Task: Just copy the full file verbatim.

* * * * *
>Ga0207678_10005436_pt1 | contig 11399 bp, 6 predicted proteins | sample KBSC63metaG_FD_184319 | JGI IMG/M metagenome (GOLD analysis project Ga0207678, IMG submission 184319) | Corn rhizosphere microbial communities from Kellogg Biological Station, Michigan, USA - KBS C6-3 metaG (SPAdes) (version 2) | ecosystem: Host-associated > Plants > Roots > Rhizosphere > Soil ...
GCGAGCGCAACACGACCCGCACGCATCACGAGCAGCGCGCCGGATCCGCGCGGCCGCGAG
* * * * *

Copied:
>Ga0207678_10005436_pt1 | contig 11399 bp, 6 predicted proteins | sample KBSC63metaG_FD_184319 | JGI IMG/M metagenome (GOLD analysis project Ga0207678, IMG submission 184319) | Corn rhizosphere microbial communities from Kellogg Biological Station, Michigan, USA - KBS C6-3 metaG (SPAdes) (version 2) | ecosystem: Host-associated > Plants > Roots > Rhizosphere > Soil ...
GCGAGCGCAACACGACCCGCACGCATCACGAGCAGCGCGCCGGATCCGCGCGGCCGCGAG